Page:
Bones Abroad (Kinda): Washington, D.C.

This past weekend I went to Washington, DC, and while I was there I got the chance to go to the Smithsonian Museum of Natural History. The museum has fantastic exhibits for anyone with an interest in mortuary or bioarchaeology. There is an extensive collection of Egyptian funerary artifacts, including canopic jars, tomb inscriptions, animal mummies and human mummies. However, the highlight of the museum was the newly opened “Written in Bone” exhibit.

Excavation, Smithsonian Museum of Natural History

“Written in Bone”, a museum exhibit about the first burials found at Chesapeake. Unlike many exhibits about the first colonists, this takes a forensics anthropology and bioarchaeology perspective to look at the human remains. The analysis includes information on the lifestyles of the pilgrims as well as a number of potential murder investigations. Along with displaying the actual remains, the exhibit discusses the skeletal markers and other artifactual evidence that led the researchers to make their conclusions. This gives the museum goer a rare opportunity to examine the bones like an anthropologist, rather than just as a passive spectator. In general the first colonists had difficult lives, a fact that was apparent in the bones. Many of the remains are quite dense with enlarged muscle attachment sites, especially in their upper arms. Arthritis was common in many of the skeletons showing a lifetime of wear and tear. Schmorl’s nodes and spondylolysis were present in many vertebrae. These depressions in the bodies and fractures of the vertebrae are signs of repeated heavy lifting stress.

One of the most fascinating sections of the exhibit was the presence of occupation ¬†markers. Occupation markers occur when the repeated movements or habits involved with a specific job or task cause them to be imprinted on the bone. There were three occupation markers found at Chesapeake. The first was the presence of Tailor’s Notches. These are small indentations found in the front teeth of the individual. The notches are due to holding sewing needles between the teeth. Tailors and seamstresses usually put their needles or pins between their teeth in order to hold them while they are cutting or moving fabric.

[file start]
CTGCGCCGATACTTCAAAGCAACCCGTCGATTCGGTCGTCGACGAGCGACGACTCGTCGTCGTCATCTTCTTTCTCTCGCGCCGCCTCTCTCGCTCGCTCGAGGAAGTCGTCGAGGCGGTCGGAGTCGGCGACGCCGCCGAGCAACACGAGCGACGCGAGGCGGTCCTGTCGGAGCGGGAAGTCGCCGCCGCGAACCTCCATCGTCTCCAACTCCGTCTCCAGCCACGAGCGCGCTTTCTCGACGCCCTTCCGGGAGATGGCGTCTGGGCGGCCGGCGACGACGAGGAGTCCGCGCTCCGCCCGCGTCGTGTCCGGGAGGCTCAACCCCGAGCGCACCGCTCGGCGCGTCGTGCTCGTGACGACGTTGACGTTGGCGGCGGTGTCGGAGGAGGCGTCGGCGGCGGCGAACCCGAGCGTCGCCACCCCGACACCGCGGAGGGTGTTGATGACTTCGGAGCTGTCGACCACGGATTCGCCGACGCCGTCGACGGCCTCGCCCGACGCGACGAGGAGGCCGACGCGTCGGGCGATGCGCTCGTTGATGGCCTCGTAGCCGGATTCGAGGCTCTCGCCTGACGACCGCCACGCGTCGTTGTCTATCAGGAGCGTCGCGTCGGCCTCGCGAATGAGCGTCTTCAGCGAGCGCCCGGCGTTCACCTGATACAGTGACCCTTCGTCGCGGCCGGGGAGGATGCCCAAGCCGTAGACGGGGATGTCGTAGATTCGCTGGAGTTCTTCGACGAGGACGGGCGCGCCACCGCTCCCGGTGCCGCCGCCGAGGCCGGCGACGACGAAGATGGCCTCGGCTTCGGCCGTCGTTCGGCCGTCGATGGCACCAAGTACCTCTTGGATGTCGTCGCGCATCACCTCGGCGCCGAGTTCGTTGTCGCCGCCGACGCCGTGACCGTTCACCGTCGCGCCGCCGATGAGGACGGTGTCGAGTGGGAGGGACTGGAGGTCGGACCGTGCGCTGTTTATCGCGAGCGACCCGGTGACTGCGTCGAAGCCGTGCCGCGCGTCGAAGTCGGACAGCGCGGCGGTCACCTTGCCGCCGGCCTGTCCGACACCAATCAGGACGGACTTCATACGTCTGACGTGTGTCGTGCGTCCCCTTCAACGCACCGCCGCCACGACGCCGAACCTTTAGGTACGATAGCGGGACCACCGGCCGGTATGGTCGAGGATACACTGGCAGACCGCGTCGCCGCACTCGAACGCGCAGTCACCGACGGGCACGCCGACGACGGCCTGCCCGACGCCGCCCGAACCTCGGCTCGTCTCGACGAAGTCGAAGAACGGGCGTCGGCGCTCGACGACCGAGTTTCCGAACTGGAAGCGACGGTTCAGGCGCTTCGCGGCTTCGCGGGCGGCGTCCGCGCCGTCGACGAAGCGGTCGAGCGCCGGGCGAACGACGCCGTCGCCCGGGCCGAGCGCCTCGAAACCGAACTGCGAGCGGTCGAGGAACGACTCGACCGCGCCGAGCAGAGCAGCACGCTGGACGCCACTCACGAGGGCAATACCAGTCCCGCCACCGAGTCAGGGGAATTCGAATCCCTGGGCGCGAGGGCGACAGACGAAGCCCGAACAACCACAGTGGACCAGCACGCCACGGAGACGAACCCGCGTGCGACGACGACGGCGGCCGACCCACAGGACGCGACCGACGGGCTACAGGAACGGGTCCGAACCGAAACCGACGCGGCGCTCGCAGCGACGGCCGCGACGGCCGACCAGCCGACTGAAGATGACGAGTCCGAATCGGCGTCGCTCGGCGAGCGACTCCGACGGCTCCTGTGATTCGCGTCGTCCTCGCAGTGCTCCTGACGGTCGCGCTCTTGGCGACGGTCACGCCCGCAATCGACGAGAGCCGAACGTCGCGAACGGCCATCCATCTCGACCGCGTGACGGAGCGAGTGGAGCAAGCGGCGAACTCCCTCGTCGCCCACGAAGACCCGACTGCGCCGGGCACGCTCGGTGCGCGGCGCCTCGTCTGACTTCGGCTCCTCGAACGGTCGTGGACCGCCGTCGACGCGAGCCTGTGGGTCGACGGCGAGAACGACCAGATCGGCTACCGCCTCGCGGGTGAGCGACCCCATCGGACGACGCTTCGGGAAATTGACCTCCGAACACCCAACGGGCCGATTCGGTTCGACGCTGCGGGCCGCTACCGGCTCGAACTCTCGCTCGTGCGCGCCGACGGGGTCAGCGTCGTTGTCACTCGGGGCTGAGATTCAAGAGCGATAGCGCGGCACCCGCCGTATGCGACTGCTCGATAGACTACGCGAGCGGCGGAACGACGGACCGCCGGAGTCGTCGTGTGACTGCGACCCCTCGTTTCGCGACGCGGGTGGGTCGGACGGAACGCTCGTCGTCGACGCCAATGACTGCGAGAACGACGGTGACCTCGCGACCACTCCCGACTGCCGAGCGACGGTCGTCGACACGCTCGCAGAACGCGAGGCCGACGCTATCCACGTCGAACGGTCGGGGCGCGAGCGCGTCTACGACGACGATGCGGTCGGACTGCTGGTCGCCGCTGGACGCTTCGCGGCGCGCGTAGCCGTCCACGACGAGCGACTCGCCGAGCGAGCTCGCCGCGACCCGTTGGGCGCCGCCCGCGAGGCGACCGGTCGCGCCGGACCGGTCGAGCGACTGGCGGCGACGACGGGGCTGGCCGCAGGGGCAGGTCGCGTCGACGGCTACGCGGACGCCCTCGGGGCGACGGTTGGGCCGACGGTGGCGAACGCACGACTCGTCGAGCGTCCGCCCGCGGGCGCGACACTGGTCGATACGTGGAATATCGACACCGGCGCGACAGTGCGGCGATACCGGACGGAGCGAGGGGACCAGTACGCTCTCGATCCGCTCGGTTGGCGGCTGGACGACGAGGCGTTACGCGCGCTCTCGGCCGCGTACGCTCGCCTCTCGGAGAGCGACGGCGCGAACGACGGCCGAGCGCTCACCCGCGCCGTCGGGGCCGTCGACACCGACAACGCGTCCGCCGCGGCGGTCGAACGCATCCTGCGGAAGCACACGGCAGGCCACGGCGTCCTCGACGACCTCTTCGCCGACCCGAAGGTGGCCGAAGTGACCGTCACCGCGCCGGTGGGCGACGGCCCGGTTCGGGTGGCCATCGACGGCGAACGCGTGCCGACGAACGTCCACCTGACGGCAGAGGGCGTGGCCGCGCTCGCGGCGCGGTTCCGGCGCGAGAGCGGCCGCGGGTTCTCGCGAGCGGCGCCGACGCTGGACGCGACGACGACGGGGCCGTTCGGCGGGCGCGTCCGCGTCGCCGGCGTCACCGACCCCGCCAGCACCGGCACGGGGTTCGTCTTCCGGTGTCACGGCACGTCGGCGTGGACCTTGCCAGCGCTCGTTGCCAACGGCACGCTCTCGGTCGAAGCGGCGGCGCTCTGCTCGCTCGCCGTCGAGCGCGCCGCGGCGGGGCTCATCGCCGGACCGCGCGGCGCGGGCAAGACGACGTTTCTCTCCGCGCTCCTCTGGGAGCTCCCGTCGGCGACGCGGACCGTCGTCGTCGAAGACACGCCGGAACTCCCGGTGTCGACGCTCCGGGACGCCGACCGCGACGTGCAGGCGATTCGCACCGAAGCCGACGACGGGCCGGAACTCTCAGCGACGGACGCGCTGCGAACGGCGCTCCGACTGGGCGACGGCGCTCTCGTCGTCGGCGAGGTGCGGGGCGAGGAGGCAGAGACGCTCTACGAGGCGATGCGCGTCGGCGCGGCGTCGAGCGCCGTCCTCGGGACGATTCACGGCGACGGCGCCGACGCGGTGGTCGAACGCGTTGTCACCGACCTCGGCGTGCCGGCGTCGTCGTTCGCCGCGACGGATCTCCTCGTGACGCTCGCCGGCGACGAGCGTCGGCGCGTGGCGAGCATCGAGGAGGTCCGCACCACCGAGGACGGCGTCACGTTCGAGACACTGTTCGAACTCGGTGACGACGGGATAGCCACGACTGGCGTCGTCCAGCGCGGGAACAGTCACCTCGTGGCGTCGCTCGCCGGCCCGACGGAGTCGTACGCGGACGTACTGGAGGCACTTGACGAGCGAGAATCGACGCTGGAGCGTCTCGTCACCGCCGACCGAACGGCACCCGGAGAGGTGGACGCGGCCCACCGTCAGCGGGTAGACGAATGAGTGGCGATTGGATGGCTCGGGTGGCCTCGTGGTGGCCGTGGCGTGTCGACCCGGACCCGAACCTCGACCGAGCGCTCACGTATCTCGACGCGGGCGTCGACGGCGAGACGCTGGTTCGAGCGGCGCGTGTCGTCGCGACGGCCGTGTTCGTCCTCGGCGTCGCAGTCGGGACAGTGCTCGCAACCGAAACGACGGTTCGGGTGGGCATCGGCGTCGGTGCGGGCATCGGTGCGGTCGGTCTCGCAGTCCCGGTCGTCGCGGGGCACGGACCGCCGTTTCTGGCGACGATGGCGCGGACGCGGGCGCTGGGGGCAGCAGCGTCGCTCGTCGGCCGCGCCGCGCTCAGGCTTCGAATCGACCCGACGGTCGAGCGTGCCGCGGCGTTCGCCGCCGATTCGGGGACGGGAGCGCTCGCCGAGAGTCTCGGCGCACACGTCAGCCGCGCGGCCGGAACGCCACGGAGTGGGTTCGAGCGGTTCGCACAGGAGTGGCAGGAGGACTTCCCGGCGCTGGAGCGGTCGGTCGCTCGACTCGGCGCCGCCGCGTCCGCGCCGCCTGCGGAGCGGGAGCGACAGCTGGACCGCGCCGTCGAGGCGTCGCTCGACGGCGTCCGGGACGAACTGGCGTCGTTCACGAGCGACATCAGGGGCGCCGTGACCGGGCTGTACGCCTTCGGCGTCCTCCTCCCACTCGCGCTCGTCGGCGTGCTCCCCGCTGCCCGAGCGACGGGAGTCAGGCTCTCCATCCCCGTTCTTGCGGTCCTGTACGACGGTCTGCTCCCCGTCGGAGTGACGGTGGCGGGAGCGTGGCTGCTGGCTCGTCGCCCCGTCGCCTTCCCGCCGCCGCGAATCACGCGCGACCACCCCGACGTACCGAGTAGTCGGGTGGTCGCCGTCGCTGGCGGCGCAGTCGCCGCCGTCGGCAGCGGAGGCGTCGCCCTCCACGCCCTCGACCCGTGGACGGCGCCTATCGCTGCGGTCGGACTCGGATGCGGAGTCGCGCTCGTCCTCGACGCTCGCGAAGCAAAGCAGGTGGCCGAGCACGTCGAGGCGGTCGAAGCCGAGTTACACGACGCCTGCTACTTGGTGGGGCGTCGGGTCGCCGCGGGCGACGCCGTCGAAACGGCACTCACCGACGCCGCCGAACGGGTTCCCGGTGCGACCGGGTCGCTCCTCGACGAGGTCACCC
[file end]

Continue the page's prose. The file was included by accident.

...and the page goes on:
Pipe Notch, from Smithsonian Museum of Natural History

The second included larger circular notches that often are found between teeth, known as Pipe Notches. While these are not occupational, they are due to holding a pipe between one’s teeth. Holding the clay pipe for extended periods broke down the teeth over time. In addition to this there were also stains from the tobacco. What is interesting about this marker is that it was found in the old and young, and men and women, indicating almost everyone was smoking. Finally, there was an interesting case of Shoemaker’s Femur. Shoemaker’s place their shoes against their legs when they are nailing the heels onto the other sections of the shoe. This is seen as new bone growth on the anterior of the femur. Due to repeated minor bruising and trauma to the upper leg, the bone reacts and grows abnormally.

In addition to learning about the lives of the colonists, there were a number of forensics cases that explored the deaths of the colonists. One of the most interesting cases was that of a young man found beneath the floor of the house owned by the Leavy Family. Burials at Chesapeake have been primarily found in cemeteries or formal burials. However, this individual was found curled on his side, under the floorboards, with a large broken pot on top of the body.

Boy Beneath the Floorboards, Smithsonian Museum of Natural History

Interpreting this unusual burial requires careful examination of the details. The skeletal evidence revealed no sign of cause of death, but they did find signs of poor health including back trauma from heavy work, infection, and poor nutrition. This suggests that the individual was part of the working class or an indentured servant. Records show that the Leavy family did indeed have servants. There were laws in place during this period which prevented the burial of servants in private cemeteries. This way if the death was due to mistreatment it could be recognized by the local government. The unusual and secret burial suggests that this individual’s death may have been due to abuse, and therefore was hidden in the cellar to prevent retribution by the local government.

For the rest of the details you can check out the museum’s website: Written in Bone. Better yet, go visit the Smithsonian Natural History Museum!

2 responses to “Bones Abroad (Kinda): Washington, D.C.

  1. Pingback: New Morbid Terminology: Phossy Jaw, The Occupational Disease of Matchstick Makers | Bones Don't Lie·

Leave a Reply

Fill in your details below or click an icon to log in: Logo

You are commenting using your account. Log Out /  Change )

Twitter picture

You are commenting using your Twitter account. Log Out /  Change )

Facebook photo

You are commenting using your Facebook account. Log Out /  Change )

Connecting to %s